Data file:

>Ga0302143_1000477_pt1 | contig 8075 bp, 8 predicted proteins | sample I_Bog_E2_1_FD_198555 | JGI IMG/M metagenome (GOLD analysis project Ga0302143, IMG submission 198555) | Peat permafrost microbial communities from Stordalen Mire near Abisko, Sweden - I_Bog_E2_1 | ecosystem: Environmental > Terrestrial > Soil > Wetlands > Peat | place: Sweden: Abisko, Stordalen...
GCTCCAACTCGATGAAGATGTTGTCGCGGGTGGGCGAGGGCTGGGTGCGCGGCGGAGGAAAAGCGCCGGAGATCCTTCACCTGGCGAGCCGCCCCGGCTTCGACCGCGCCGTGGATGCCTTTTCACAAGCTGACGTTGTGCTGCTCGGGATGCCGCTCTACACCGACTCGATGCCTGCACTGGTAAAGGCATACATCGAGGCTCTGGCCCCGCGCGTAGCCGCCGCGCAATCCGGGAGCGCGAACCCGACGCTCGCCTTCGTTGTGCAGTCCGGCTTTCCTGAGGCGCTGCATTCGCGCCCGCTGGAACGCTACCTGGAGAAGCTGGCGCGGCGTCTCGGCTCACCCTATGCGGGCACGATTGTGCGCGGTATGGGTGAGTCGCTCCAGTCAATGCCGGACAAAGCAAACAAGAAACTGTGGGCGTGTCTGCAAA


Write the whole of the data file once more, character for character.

>Ga0302143_1000477_pt1 | contig 8075 bp, 8 predicted proteins | sample I_Bog_E2_1_FD_198555 | JGI IMG/M metagenome (GOLD analysis project Ga0302143, IMG submission 198555) | Peat permafrost microbial communities from Stordalen Mire near Abisko, Sweden - I_Bog_E2_1 | ecosystem: Environmental > Terrestrial > Soil > Wetlands > Peat | place: Sweden: Abisko, Stordalen...
GCTCCAACTCGATGAAGATGTTGTCGCGGGTGGGCGAGGGCTGGGTGCGCGGCGGAGGAAAAGCGCCGGAGATCCTTCACCTGGCGAGCCGCCCCGGCTTCGACCGCGCCGTGGATGCCTTTTCACAAGCTGACGTTGTGCTGCTCGGGATGCCGCTCTACACCGACTCGATGCCTGCACTGGTAAAGGCATACATCGAGGCTCTGGCCCCGCGCGTAGCCGCCGCGCAATCCGGGAGCGCGAACCCGACGCTCGCCTTCGTTGTGCAGTCCGGCTTTCCTGAGGCGCTGCATTCGCGCCCGCTGGAACGCTACCTGGAGAAGCTGGCGCGGCGTCTCGGCTCACCCTATGCGGGCACGATTGTGCGCGGTATGGGTGAGTCGCTCCAGTCAATGCCGGACAAAGCAAACAAGAAACTGTGGGCGTGTCTGCAAA